I thought that there would be a location that "a" is stored in memory and "a" would contain a pointer to the first element of the array. So "a" is the memory location of a[0] whereas &a would be where a is located in memory. This is true for dynamically created arrays but not statically created arrays (apparently).

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## Re: If "x" is an array, why does "x" and "&x"

Posted 11 February 2010 - 10:00 PM

mcclane400 said:

So &a and &a[0] are the exact same statement? This is true for statically allocated arrays but not dynamically allocated arrays, yes?

yes, &a converts to "a"
a dynamically allocated array is not an array
it has no name
it is just a block in memory where a pointer points to

### #14 mcclane400

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## Re: If "x" is an array, why does "x" and "&x"

Posted 11 February 2010 - 10:05 PM

c.user, on 11 February 2010 - 08:56 PM, said:

in this case there is no int **
as I said the operation & removes from *(&a) because "a" is an array name
int a[3];
and
int *a;
differs
in the second case "a" is a variable name

I've checked the gnu documentation for any information on this and haven't found any. Do you happen to know of a page I can just go to and read? Even any page about the differences of "array names" and "variable names" as you say.

c.user, on 11 February 2010 - 09:00 PM, said:

mcclane400 said:

So &a and &a[0] are the exact same statement? This is true for statically allocated arrays but not dynamically allocated arrays, yes?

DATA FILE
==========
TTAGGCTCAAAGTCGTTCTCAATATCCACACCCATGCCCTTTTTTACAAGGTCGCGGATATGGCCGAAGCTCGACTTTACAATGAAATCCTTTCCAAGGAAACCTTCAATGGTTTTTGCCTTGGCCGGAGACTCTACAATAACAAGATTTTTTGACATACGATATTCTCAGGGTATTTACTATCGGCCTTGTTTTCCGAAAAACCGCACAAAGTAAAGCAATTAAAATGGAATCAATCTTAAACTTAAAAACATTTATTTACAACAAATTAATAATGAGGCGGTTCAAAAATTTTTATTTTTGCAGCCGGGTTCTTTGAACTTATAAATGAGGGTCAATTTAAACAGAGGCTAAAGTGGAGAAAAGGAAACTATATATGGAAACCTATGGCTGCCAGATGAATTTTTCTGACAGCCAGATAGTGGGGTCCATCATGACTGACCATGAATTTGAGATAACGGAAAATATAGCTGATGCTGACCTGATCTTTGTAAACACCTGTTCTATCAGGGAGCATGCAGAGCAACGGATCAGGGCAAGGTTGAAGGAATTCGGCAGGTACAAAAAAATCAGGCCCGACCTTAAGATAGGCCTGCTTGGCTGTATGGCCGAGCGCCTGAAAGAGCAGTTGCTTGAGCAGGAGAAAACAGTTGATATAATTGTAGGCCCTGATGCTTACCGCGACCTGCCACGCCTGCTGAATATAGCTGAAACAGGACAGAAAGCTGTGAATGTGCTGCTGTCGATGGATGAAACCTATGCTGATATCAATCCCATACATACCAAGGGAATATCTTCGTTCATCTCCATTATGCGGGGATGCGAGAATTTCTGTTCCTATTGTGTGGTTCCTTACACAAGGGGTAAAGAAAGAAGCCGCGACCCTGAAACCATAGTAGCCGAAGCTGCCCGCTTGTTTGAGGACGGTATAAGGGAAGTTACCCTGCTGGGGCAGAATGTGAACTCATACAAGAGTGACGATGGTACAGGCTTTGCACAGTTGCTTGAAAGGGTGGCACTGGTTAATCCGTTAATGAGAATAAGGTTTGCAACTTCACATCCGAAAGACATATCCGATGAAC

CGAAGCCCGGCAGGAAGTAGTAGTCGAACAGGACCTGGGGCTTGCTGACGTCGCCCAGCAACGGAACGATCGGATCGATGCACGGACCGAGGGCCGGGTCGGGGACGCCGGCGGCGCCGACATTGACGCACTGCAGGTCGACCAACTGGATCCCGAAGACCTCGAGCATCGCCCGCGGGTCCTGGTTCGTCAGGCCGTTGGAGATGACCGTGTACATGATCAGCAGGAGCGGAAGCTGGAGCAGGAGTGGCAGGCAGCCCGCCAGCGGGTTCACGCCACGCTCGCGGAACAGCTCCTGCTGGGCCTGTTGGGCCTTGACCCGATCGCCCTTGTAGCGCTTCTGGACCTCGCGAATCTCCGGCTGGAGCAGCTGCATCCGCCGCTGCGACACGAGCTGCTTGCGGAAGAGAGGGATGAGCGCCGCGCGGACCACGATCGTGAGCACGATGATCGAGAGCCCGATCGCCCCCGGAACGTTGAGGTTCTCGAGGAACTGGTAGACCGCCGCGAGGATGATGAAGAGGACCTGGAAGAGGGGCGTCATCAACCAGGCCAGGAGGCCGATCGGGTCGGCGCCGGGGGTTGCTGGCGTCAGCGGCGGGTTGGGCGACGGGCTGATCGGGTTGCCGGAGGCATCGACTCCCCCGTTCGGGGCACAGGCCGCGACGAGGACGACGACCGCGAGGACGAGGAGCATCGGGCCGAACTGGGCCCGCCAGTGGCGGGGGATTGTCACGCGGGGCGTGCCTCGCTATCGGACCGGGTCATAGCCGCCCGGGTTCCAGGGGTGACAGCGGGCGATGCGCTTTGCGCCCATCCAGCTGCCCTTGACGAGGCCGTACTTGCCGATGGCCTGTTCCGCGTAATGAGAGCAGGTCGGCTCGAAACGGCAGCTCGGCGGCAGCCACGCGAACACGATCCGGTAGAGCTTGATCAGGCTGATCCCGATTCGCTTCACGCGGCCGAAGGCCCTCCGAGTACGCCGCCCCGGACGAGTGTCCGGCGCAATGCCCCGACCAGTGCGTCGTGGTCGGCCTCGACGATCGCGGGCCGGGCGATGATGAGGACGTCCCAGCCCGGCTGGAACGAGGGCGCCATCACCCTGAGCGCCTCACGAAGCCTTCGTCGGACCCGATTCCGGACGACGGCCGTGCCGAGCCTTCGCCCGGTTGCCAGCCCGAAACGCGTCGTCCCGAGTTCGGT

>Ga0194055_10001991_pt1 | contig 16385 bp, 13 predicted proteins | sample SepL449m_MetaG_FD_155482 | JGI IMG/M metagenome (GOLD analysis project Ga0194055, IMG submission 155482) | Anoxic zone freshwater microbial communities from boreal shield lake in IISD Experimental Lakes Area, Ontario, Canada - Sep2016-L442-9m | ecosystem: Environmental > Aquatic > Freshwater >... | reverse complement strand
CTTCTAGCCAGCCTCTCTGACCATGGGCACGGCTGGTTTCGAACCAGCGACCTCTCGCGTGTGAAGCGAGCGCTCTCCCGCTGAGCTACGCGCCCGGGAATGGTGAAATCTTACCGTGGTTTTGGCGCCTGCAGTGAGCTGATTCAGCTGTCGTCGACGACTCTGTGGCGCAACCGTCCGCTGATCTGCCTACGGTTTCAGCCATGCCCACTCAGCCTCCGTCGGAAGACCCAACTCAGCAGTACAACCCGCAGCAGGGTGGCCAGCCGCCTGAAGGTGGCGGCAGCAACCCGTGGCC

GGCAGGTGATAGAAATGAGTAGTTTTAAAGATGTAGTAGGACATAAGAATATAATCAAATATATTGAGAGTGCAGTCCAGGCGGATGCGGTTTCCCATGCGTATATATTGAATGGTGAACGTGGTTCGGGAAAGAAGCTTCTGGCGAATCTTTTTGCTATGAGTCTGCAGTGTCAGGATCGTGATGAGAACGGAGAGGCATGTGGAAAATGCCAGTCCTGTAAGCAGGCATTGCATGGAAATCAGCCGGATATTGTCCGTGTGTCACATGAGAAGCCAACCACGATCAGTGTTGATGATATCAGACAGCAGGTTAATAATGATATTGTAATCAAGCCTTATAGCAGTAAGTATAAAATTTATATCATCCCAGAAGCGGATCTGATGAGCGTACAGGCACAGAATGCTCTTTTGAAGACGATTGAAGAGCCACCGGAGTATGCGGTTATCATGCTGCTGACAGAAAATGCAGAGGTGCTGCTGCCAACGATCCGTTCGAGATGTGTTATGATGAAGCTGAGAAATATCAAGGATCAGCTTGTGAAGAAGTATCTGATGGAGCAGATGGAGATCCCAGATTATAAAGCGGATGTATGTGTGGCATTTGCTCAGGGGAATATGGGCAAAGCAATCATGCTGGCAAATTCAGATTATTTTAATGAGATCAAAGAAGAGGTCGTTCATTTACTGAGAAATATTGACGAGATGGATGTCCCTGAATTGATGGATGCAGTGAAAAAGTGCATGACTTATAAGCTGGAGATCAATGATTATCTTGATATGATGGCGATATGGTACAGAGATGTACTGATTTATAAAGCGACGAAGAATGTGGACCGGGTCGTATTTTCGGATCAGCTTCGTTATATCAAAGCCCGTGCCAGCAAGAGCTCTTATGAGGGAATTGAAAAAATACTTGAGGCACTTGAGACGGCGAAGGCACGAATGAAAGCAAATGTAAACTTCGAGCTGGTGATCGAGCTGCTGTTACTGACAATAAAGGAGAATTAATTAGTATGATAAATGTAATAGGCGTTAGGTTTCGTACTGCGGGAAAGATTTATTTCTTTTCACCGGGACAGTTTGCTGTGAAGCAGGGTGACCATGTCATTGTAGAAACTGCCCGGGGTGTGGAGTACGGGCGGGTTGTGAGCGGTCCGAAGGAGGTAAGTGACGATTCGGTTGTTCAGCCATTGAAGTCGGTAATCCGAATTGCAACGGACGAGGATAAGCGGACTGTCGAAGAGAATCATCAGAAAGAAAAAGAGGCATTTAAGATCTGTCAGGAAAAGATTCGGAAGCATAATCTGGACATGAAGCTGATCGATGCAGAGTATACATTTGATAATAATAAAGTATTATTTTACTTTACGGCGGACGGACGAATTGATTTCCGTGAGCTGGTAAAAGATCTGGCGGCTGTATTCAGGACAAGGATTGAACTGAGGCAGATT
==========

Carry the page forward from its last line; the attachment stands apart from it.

yes, &a converts to "a"
a dynamically allocated array is not an array
it has no name
it is just a block in memory where a pointer points to

Excellent. Yes, the dynamic part you say makes sense, thanks. I don't know that &a literally converts to a since *a and *(&a) give me 2 different things but I think I know what you are saying.

### #15 mcclane400

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## Re: If "x" is an array, why does "x" and "&x"

Posted 11 February 2010 - 10:16 PM

If we have int a[4]; and a is the memory location of where the array starts, then what purpose does &a serve? a is already an int * so I can assign some kind of iterator to walk through it. Why would you ever need to have an int ** (ie &a) in this particular case?

c.user, on 11 February 2010 - 08:56 PM, said:

in this case there is no int **
as I said the operation & removes from *(&a) because "a" is an array name
int a[3];
and
int *a;
differs
in the second case "a" is a variable name

I see why &a is not an int **. So I tried to do this:

```int ** h;
h = &a;

```

Obviously doesn't compile since a is not an int **. However, changing h's declaration to int *h[3] gives me this error at compile time: incompatible types in assignment of 'int (*)[3]' to 'int* [3]'

I really shouldn't have asked this question.